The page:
6. Elizabeth, it's funny now how privacy polices were nonexistent back in our childhood. Eyebrows would raise and mouths would open in shock at the things that were put out in the public that today would be put them in danger of identity theft. I remember patients would register to be admitted to the hospital using their birth date and social security numbers. I don't recall a single instance when that information was used to steal anyone's identity back then. But now we have laws protecting people because hackers get into the internet. It's a different world, isn't it?
    That's funny about your grandmother speaking German on the party line to keep the nosy neighbors from knowing her business. My maternal grandmother (Pennsylvania Dutch) spoke German with her friends and sometimes she spoke in German when she was mad. We quickly learned some of those phrases. LOL
    Having conversations in yahoo groups were so much fun and I learned a lot from other authors in those conversations. Alas, yahoo groups have dropped in popularity.
    So good to see you, Elizabeth. Thank you so much for your comment.

  7. I changed the settings so that I have to approve anything posted to my page, and also any tags (Ray Ban, anyone?). If a man with a first name for a last name (George Jim) sends a FR, I delete and block without even looking. It's amazing how many high-ranking military officers in Afghanistan are widowers, too. Wives must have quite a high mortality rate! Clicking or sharing anything that says "Share if you love [Jesus, your daughter, your mother...]" is almost guaranteed to get your account phished at some point. And now they're doing it in Messenger, too, which is really annoying.

    1. Jacquie, I'm going to check out that approval button. I didn't realize had that on FB. Oh lordy, yes, I delete all those soldier guys who are all widowers and I check out the FB page of everyone before I accept them because I want to eliminate over zealous religious and political people and stick to readers, authors, and people who seem good hearted. I still make a few mistakes. It such a crap shoot sometimes.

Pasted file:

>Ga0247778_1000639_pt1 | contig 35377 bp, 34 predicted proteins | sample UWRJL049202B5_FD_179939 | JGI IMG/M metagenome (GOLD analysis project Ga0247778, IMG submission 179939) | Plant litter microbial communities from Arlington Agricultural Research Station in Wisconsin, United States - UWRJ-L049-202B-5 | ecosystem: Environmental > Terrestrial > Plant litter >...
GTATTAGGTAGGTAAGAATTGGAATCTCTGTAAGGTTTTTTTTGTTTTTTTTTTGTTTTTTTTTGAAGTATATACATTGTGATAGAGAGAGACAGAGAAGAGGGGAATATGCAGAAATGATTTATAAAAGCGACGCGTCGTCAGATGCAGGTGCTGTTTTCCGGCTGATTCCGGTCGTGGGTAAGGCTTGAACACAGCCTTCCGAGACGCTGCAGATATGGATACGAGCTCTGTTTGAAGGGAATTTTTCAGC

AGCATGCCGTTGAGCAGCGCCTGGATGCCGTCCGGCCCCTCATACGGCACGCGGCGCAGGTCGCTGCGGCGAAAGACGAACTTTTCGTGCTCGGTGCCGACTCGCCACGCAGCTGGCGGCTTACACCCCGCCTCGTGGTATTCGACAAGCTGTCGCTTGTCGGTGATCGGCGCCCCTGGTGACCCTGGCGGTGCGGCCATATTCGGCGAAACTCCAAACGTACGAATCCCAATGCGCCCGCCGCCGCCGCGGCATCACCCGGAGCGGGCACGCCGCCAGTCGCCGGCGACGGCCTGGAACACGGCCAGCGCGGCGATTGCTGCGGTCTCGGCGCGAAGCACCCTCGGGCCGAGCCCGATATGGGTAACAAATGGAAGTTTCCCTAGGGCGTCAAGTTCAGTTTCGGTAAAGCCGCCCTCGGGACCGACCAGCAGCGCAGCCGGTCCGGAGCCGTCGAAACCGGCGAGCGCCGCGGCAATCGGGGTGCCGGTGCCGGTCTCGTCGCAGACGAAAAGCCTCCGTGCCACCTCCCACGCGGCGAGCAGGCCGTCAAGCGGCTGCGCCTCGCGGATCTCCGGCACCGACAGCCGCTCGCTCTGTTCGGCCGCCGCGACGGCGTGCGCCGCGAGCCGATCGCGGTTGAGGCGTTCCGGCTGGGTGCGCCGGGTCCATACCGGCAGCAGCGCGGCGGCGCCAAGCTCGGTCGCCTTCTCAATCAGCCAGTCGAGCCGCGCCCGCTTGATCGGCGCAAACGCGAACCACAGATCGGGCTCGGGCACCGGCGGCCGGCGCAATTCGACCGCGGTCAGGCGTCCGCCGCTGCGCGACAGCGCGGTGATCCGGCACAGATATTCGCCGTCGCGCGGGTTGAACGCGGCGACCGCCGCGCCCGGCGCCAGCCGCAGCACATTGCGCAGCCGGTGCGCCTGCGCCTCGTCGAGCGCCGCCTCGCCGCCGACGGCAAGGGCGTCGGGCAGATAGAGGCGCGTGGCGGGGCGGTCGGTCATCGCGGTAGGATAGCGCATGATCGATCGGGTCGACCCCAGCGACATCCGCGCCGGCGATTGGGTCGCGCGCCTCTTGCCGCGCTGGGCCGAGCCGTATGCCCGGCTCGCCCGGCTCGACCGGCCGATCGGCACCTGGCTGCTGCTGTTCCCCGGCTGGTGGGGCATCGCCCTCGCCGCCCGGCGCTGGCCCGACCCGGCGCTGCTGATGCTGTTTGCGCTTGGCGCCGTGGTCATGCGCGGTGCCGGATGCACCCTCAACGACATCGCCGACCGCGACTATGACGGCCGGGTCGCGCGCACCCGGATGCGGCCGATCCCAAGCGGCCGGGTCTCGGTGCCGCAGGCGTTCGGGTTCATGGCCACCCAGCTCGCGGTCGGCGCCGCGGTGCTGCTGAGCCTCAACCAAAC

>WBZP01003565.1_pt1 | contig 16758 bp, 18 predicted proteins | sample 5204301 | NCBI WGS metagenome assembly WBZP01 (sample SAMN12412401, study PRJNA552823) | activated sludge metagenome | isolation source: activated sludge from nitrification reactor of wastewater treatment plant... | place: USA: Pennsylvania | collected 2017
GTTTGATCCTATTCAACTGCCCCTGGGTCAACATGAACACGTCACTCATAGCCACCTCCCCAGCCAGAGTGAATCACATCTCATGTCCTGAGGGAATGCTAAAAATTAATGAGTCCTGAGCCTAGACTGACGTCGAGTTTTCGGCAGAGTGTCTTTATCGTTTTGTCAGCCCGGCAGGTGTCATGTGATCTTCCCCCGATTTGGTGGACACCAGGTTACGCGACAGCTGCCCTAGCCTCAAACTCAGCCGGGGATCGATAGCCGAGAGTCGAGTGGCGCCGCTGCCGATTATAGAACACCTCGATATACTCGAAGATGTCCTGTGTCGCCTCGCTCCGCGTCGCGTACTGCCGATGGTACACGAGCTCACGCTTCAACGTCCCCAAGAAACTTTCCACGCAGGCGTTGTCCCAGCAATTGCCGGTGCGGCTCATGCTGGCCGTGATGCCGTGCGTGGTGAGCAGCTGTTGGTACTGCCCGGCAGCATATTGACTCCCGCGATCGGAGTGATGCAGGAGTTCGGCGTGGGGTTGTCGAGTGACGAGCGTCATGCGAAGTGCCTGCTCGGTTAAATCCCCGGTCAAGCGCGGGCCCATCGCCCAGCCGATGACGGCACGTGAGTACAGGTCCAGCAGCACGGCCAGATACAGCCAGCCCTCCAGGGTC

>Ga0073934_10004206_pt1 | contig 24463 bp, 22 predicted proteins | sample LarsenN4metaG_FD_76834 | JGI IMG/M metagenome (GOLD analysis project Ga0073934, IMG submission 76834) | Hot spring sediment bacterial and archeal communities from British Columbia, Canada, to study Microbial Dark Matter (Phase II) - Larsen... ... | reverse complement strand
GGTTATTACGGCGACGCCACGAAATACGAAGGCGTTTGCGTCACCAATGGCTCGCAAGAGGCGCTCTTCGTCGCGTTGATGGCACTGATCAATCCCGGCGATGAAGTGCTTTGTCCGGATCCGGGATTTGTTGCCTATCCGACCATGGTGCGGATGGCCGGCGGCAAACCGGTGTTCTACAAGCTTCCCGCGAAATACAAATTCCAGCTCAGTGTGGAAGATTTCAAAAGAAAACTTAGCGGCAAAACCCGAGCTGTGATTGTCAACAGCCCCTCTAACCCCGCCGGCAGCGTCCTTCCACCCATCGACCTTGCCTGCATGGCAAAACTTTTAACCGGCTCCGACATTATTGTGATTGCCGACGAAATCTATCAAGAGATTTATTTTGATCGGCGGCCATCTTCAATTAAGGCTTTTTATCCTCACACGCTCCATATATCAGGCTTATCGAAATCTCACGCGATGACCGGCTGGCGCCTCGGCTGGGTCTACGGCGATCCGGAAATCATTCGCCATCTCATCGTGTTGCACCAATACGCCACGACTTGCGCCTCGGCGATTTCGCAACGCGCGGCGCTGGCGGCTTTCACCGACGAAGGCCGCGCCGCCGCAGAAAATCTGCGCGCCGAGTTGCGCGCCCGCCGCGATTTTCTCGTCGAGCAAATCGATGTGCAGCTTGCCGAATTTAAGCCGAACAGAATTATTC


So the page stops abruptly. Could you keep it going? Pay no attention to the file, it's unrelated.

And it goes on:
What a pleasure to have you come and comment, Jacquie.

  8. Sarah, Oh how I remember the old phones--now that's really showing our age. I do remember my mother getting so angry when everytime she wanted to call someone,or better yet needed to use the phone for an emergency (for years my dad had heart attacks and she needed to call the ambulance). She'd ask nice and then tell them a thing or two if they continued to talk. Though more expenseive we finally got a private line. So thanks for the walk down memory lane. I have been off FB since I was badly hacked for the forth time--even my blog that I hardly use has been hacked and I won't take my computer to the counter guy until I'm finished with my WIP. But I so appreciated your post regarding manners and good taste. Some of the inappropriate comments I see to others or the raging politics that goes on is annoying for sure. So thanks for the reminder to all of us on social media. Things used to be so simple back when. If I remember the good ol' days when etiquette was key, guess I'm again showing my age. Oops. Have a great day.

  9. Beverly, That's terrible that your dad was so fragile and your mom couldn't call out for help because of that party line. I remember sitting by the phone waiting for an expected call because there were no answering machine and no call forwarding. It was either be there for the call or miss it.
    Like your dad, my mom had chronic emergent episodes because of stenosed and leaky valves. She would go into sudden heart failure. We got a private line as soon as they were available.
    It's sad that we live in a world of hackers and haters. I feel like some dynamic in our society has changed and I'm not certain what is causing it. It's awful that you've been hacked 4 times!
    Life did seem simpler then. Maybe someday we'll get that back.
    I'm so glad you came despite all the hacking and hazards you've experienced. All the best to you, Bev.

  10. Thanks, Sarah. Very helpful. I just need to remember to check to see if auto-correct has changed my message in ways I didn't intend.

    1. Yes, Ann, autocorrect can destroy a message. I don't really experience autocorrect on the computer, only on my phone, but it drives me crazy.
      Thank you for your comment, Ann.

  11. Even on the electronic highway, the Golden Rule still applies.
    Thank you for taking on and helping others to navigate this new way of communicating. Doris

    1. Doris, you're so right about the Golden Rule. Treating others the way we want to be treated is never wrong. Cyber world presents new challenges to the world of etiquette and I am learning some things as I go. The world is so much more complicated now than when I was young and only had to have table manners and phone etiquette.
      Thank you for dropping by and commenting.